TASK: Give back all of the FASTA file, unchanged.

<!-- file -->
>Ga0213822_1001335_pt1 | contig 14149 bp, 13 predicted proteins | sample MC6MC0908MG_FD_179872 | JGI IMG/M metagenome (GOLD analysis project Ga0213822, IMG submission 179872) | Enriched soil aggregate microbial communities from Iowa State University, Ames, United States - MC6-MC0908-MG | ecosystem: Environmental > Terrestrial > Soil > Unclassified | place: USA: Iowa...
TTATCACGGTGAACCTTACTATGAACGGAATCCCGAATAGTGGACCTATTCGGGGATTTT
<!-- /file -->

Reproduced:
>Ga0213822_1001335_pt1 | contig 14149 bp, 13 predicted proteins | sample MC6MC0908MG_FD_179872 | JGI IMG/M metagenome (GOLD analysis project Ga0213822, IMG submission 179872) | Enriched soil aggregate microbial communities from Iowa State University, Ames, United States - MC6-MC0908-MG | ecosystem: Environmental > Terrestrial > Soil > Unclassified | place: USA: Iowa...
TTATCACGGTGAACCTTACTATGAACGGAATCCCGAATAGTGGACCTATTCGGGGATTTT